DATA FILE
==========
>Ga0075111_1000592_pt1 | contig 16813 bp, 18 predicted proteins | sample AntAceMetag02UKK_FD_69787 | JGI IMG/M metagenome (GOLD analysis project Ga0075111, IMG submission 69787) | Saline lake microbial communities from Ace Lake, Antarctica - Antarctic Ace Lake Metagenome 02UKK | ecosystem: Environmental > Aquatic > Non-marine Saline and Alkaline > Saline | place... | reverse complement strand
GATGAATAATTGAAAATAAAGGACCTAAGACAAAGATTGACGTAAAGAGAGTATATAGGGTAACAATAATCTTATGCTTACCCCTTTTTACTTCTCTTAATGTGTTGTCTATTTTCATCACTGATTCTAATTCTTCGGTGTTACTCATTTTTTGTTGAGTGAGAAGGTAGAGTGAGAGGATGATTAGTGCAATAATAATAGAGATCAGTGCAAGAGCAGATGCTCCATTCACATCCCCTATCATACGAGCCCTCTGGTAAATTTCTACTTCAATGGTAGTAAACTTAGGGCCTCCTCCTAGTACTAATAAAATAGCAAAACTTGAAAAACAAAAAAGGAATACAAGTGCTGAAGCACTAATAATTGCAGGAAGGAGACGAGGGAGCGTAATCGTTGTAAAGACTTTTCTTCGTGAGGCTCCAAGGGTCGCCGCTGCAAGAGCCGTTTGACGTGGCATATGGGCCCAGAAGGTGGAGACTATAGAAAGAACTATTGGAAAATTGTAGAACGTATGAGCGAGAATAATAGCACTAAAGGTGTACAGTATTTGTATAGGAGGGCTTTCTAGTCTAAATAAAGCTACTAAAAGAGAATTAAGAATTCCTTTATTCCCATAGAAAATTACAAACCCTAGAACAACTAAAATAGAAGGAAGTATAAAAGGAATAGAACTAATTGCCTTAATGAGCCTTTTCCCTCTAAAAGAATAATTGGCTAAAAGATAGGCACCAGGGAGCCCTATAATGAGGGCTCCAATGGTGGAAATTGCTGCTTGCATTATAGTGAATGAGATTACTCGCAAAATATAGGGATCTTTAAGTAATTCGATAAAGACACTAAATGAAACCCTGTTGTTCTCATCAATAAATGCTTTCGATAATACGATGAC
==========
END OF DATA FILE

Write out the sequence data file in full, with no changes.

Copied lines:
>Ga0075111_1000592_pt1 | contig 16813 bp, 18 predicted proteins | sample AntAceMetag02UKK_FD_69787 | JGI IMG/M metagenome (GOLD analysis project Ga0075111, IMG submission 69787) | Saline lake microbial communities from Ace Lake, Antarctica - Antarctic Ace Lake Metagenome 02UKK | ecosystem: Environmental > Aquatic > Non-marine Saline and Alkaline > Saline | place... | reverse complement strand
GATGAATAATTGAAAATAAAGGACCTAAGACAAAGATTGACGTAAAGAGAGTATATAGGGTAACAATAATCTTATGCTTACCCCTTTTTACTTCTCTTAATGTGTTGTCTATTTTCATCACTGATTCTAATTCTTCGGTGTTACTCATTTTTTGTTGAGTGAGAAGGTAGAGTGAGAGGATGATTAGTGCAATAATAATAGAGATCAGTGCAAGAGCAGATGCTCCATTCACATCCCCTATCATACGAGCCCTCTGGTAAATTTCTACTTCAATGGTAGTAAACTTAGGGCCTCCTCCTAGTACTAATAAAATAGCAAAACTTGAAAAACAAAAAAGGAATACAAGTGCTGAAGCACTAATAATTGCAGGAAGGAGACGAGGGAGCGTAATCGTTGTAAAGACTTTTCTTCGTGAGGCTCCAAGGGTCGCCGCTGCAAGAGCCGTTTGACGTGGCATATGGGCCCAGAAGGTGGAGACTATAGAAAGAACTATTGGAAAATTGTAGAACGTATGAGCGAGAATAATAGCACTAAAGGTGTACAGTATTTGTATAGGAGGGCTTTCTAGTCTAAATAAAGCTACTAAAAGAGAATTAAGAATTCCTTTATTCCCATAGAAAATTACAAACCCTAGAACAACTAAAATAGAAGGAAGTATAAAAGGAATAGAACTAATTGCCTTAATGAGCCTTTTCCCTCTAAAAGAATAATTGGCTAAAAGATAGGCACCAGGGAGCCCTATAATGAGGGCTCCAATGGTGGAAATTGCTGCTTGCATTATAGTGAATGAGATTACTCGCAAAATATAGGGATCTTTAAGTAATTCGATAAAGACACTAAATGAAACCCTGTTGTTCTCATCAATAAATGCTTTCGATAATACGATGAC